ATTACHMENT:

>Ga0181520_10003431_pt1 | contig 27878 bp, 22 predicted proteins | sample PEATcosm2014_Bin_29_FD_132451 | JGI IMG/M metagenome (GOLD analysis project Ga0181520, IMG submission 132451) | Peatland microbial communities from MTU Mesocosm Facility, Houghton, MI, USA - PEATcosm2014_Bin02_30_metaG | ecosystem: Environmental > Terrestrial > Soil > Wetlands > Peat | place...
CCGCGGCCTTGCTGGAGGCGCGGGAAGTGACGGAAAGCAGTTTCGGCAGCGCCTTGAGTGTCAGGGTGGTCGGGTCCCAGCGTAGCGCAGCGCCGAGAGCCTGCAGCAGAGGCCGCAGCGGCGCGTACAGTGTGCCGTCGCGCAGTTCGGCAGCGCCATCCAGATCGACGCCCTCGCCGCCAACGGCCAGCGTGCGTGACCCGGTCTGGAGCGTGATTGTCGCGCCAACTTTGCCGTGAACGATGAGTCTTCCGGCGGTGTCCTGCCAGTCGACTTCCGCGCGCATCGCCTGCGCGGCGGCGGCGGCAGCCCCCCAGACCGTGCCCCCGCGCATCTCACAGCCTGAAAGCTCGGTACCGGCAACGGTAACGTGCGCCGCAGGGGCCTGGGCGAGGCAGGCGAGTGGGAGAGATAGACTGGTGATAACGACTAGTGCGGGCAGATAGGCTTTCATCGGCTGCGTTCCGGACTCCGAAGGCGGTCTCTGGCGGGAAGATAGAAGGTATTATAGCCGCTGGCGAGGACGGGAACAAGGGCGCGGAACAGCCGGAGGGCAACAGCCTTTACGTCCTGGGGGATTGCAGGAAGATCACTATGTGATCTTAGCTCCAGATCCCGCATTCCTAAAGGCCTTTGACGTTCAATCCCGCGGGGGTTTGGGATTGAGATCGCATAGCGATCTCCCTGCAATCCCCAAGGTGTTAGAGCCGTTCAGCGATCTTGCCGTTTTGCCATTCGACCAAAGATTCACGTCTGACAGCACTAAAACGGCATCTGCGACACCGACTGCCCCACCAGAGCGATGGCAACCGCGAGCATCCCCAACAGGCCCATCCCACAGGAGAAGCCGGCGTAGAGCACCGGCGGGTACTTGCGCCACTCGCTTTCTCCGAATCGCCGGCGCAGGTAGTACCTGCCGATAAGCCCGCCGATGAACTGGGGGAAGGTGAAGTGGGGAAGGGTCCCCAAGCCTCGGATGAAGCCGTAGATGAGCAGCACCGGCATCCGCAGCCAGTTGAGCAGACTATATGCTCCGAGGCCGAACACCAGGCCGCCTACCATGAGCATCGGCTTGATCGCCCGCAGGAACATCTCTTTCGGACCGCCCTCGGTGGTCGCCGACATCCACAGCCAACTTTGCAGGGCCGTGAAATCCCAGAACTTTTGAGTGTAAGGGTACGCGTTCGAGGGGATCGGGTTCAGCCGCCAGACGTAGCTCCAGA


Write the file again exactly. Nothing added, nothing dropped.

>Ga0181520_10003431_pt1 | contig 27878 bp, 22 predicted proteins | sample PEATcosm2014_Bin_29_FD_132451 | JGI IMG/M metagenome (GOLD analysis project Ga0181520, IMG submission 132451) | Peatland microbial communities from MTU Mesocosm Facility, Houghton, MI, USA - PEATcosm2014_Bin02_30_metaG | ecosystem: Environmental > Terrestrial > Soil > Wetlands > Peat | place...
CCGCGGCCTTGCTGGAGGCGCGGGAAGTGACGGAAAGCAGTTTCGGCAGCGCCTTGAGTGTCAGGGTGGTCGGGTCCCAGCGTAGCGCAGCGCCGAGAGCCTGCAGCAGAGGCCGCAGCGGCGCGTACAGTGTGCCGTCGCGCAGTTCGGCAGCGCCATCCAGATCGACGCCCTCGCCGCCAACGGCCAGCGTGCGTGACCCGGTCTGGAGCGTGATTGTCGCGCCAACTTTGCCGTGAACGATGAGTCTTCCGGCGGTGTCCTGCCAGTCGACTTCCGCGCGCATCGCCTGCGCGGCGGCGGCGGCAGCCCCCCAGACCGTGCCCCCGCGCATCTCACAGCCTGAAAGCTCGGTACCGGCAACGGTAACGTGCGCCGCAGGGGCCTGGGCGAGGCAGGCGAGTGGGAGAGATAGACTGGTGATAACGACTAGTGCGGGCAGATAGGCTTTCATCGGCTGCGTTCCGGACTCCGAAGGCGGTCTCTGGCGGGAAGATAGAAGGTATTATAGCCGCTGGCGAGGACGGGAACAAGGGCGCGGAACAGCCGGAGGGCAACAGCCTTTACGTCCTGGGGGATTGCAGGAAGATCACTATGTGATCTTAGCTCCAGATCCCGCATTCCTAAAGGCCTTTGACGTTCAATCCCGCGGGGGTTTGGGATTGAGATCGCATAGCGATCTCCCTGCAATCCCCAAGGTGTTAGAGCCGTTCAGCGATCTTGCCGTTTTGCCATTCGACCAAAGATTCACGTCTGACAGCACTAAAACGGCATCTGCGACACCGACTGCCCCACCAGAGCGATGGCAACCGCGAGCATCCCCAACAGGCCCATCCCACAGGAGAAGCCGGCGTAGAGCACCGGCGGGTACTTGCGCCACTCGCTTTCTCCGAATCGCCGGCGCAGGTAGTACCTGCCGATAAGCCCGCCGATGAACTGGGGGAAGGTGAAGTGGGGAAGGGTCCCCAAGCCTCGGATGAAGCCGTAGATGAGCAGCACCGGCATCCGCAGCCAGTTGAGCAGACTATATGCTCCGAGGCCGAACACCAGGCCGCCTACCATGAGCATCGGCTTGATCGCCCGCAGGAACATCTCTTTCGGACCGCCCTCGGTGGTCGCCGACATCCACAGCCAACTTTGCAGGGCCGTGAAATCCCAGAACTTTTGAGTGTAAGGGTACGCGTTCGAGGGGATCGGGTTCAGCCGCCAGACGTAGCTCCAGA